Colorful Packaged Foods Are Taking a Natural Turn

Responding to growing pressure from ingredient-aware consumers, many companies are proactively replacing the artificial colors in their foods with hues derived from natural sources.
Colorful Packaged Foods Are Taking a Natural Turn

Many otherwise vigilant parents at least occasionally look the other way as their children eagerly scarf down candies, snacks and drinks dyed vivid, frankly unnatural, shades of pink, purple, orange, red, yellow, green and blue. But as we Americans become more deliberate about the foods we eat, we’re growing increasingly uneasy about the potential effects of all those artificial colors — Blues 1 and 2, Red 40, Yellows 5 and 6 — and their lurid, unimaginatively named ilk.

Although these artificial colorings have been deemed safe by the U.S. Food and Drug Administration, some studies have indicated that they may be (are any of us really surprised?) not so great for our kids and possibly linked to hyperactivity. And, responding to growing pressure from ingredient-aware consumers, many companies — including General Mills, Nestle and Kraft Foods — are proactively replacing the artificial colors in their foods with hues derived from natural sources, like fruits and vegetables, NPR’s The Salt reports.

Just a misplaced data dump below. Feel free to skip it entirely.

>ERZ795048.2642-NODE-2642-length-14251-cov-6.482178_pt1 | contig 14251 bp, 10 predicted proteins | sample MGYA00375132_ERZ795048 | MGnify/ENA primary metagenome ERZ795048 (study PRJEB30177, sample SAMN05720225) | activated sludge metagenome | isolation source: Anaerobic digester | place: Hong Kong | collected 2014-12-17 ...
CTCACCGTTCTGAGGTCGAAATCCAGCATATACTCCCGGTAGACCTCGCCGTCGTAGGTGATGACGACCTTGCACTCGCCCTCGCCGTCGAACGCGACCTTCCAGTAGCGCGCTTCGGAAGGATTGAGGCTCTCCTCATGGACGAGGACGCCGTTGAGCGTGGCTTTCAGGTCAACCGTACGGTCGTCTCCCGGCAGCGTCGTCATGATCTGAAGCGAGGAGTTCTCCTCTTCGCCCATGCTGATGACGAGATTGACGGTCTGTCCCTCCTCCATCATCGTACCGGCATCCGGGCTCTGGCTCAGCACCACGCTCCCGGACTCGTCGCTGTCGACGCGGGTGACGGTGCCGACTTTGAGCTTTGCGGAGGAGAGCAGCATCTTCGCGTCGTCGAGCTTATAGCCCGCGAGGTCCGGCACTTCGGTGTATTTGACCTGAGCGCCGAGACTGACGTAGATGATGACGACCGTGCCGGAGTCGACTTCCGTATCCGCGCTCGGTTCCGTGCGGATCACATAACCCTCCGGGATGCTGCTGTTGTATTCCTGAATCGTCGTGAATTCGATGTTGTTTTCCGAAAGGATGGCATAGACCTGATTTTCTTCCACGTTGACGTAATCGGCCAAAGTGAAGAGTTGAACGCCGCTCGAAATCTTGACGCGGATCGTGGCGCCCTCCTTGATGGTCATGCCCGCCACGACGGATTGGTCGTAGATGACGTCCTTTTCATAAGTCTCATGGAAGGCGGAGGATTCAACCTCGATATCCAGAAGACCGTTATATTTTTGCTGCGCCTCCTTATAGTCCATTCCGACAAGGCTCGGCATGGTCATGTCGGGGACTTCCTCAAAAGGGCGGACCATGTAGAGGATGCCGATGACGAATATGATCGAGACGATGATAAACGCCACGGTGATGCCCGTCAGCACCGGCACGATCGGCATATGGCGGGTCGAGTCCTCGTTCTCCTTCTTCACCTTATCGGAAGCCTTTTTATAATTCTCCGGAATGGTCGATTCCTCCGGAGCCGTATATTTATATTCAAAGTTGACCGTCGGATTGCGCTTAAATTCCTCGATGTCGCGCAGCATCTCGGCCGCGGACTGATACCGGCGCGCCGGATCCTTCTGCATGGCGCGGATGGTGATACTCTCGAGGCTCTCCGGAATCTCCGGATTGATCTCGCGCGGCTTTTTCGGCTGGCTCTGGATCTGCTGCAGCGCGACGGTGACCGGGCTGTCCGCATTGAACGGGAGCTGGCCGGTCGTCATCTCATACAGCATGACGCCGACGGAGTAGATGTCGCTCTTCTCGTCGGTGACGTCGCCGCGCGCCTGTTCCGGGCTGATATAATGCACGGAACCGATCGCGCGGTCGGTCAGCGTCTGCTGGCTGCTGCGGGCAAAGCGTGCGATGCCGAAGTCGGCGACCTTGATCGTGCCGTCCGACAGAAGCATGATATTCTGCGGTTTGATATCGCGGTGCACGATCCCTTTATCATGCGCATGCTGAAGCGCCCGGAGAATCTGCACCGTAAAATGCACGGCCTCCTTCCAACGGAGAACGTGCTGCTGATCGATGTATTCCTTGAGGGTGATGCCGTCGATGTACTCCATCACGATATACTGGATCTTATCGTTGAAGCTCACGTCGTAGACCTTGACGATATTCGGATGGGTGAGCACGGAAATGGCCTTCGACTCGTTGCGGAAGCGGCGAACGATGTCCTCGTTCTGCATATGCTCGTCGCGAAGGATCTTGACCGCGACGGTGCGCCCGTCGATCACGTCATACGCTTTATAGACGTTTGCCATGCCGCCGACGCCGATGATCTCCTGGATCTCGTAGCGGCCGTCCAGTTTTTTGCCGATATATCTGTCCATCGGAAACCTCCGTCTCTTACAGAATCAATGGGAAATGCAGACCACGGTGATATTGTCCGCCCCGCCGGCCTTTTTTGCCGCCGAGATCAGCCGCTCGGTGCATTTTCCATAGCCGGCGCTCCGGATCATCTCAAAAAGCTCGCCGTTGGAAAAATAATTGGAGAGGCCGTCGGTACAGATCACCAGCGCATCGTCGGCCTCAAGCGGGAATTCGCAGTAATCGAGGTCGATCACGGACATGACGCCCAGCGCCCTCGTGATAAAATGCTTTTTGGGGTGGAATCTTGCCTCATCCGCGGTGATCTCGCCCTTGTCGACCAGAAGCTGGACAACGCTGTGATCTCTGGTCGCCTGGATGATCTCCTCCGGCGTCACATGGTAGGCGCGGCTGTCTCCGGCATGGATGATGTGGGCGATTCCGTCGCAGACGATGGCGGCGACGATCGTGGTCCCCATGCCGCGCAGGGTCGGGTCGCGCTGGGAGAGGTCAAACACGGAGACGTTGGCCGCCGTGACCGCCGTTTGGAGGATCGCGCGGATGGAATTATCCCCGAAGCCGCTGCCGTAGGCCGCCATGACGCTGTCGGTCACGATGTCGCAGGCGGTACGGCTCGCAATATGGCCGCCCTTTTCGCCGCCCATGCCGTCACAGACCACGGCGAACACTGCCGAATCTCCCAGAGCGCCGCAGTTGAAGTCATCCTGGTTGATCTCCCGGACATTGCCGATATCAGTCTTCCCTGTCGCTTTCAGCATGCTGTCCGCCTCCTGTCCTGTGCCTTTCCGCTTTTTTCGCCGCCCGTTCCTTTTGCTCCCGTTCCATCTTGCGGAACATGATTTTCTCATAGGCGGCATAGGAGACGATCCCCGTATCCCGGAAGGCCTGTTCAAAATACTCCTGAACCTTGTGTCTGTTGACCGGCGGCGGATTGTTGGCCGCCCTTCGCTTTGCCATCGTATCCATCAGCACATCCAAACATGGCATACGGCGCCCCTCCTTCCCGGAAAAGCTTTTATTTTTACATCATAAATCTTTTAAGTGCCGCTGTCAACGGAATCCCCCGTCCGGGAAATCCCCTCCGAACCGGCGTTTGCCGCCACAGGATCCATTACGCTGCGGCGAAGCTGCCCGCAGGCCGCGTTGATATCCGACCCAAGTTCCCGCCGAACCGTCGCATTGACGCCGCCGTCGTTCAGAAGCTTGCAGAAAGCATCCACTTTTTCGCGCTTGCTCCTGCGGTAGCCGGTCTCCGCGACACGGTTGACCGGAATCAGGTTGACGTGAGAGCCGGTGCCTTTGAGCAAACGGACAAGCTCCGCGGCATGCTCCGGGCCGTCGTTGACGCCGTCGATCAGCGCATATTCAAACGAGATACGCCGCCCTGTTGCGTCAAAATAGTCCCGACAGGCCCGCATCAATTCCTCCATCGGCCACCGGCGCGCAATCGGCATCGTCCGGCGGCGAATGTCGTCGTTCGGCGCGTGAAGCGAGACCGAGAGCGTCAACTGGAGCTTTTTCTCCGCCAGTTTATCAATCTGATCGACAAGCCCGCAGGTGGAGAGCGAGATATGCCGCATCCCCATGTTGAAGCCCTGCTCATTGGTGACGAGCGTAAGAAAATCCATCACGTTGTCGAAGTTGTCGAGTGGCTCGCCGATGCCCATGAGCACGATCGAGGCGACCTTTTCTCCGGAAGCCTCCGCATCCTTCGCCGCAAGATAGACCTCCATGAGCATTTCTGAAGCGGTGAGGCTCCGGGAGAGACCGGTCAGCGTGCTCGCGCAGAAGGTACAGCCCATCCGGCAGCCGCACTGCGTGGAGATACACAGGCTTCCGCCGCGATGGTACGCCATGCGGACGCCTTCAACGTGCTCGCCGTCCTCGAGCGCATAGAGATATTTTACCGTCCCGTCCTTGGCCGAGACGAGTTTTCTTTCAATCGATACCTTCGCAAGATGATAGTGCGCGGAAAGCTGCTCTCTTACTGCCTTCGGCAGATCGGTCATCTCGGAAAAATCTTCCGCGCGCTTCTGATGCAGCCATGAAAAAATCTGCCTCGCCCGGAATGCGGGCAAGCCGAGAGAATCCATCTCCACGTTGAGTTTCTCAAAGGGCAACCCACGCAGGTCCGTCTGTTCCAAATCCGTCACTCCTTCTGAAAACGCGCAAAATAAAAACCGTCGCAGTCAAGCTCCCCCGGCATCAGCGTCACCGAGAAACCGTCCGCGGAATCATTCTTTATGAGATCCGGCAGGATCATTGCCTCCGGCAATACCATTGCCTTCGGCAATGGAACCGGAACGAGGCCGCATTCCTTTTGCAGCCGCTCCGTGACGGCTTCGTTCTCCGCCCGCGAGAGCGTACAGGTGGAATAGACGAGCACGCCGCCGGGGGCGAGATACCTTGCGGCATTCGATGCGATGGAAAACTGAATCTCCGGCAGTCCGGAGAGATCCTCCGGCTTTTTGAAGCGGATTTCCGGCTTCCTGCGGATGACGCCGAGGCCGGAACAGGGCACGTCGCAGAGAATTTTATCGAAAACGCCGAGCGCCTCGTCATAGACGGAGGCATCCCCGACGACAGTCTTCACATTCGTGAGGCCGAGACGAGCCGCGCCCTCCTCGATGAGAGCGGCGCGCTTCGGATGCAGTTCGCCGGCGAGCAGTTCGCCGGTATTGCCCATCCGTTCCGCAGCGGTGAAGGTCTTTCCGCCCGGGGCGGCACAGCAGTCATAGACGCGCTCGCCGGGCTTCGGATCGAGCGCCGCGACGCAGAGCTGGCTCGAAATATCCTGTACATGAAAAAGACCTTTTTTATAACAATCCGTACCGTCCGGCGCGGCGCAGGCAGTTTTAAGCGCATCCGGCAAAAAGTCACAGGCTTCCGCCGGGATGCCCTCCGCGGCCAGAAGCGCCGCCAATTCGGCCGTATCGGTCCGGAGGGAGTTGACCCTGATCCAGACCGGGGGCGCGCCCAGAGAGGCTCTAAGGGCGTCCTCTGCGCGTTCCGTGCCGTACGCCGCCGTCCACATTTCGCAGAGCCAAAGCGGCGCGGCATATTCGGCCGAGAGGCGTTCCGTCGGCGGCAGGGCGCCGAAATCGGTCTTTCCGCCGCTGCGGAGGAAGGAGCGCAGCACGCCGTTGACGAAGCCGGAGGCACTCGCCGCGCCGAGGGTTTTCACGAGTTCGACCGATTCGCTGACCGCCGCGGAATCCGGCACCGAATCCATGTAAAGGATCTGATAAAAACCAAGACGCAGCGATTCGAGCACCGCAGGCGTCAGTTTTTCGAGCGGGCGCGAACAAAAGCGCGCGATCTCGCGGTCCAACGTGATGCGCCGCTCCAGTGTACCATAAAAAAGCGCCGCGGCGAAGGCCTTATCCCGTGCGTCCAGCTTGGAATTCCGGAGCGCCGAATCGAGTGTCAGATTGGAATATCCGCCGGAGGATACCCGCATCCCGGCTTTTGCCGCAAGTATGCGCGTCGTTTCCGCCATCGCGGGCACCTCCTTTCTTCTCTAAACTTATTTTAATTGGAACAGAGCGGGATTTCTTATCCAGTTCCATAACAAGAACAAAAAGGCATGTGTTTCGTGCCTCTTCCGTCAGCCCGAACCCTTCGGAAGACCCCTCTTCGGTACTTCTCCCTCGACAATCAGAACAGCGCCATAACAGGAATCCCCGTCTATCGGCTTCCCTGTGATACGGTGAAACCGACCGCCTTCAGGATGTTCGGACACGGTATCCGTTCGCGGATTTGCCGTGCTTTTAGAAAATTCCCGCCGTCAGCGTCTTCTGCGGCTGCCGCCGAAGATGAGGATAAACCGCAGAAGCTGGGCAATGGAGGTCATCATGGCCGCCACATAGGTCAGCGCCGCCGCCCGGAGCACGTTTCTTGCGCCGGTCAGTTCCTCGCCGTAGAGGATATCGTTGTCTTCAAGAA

Kalsec, based in Kalamazoo, Mich., is making yellows, reds, oranges and purples using sources like turmeric, annatto (the “reddish pulp surrounding the outside of the seed of a South American tree,” the company’s website explains), paprika, carrots and the anthocyanin pigments from fruits and vegetables like black carrots, grape skins, cabbages, sweet potatoes and radishes.

ColorMaker, of Anaheim, Calif., is blending anthocyanins found in red cabbage juice, purple carrot juice and purple sweet potatoes, blueberries and elderberries, grape juice and grape skin extract, as well as carotenoids from carrots, betalains from beets, along with carmine, paprika and other plant-based ingredients for its natural colorings, the Institute of Food Technologies’ Food Technology magazine recently noted.

Other companies — including Sensient Food Colors in St. Louis, Mo., Milwaukee’s Chr. Hansen and GNT USA in Tarrytown, N.Y. — are also using fruit and vegetable juices and extracts, as well as minimally processed fruits and vegetables, to make colorings.

And that’s just the beginning of what may be a natural-colored food revolution.

Blue Lake 1, your days may be numbered.

Photo courtesy of iStock

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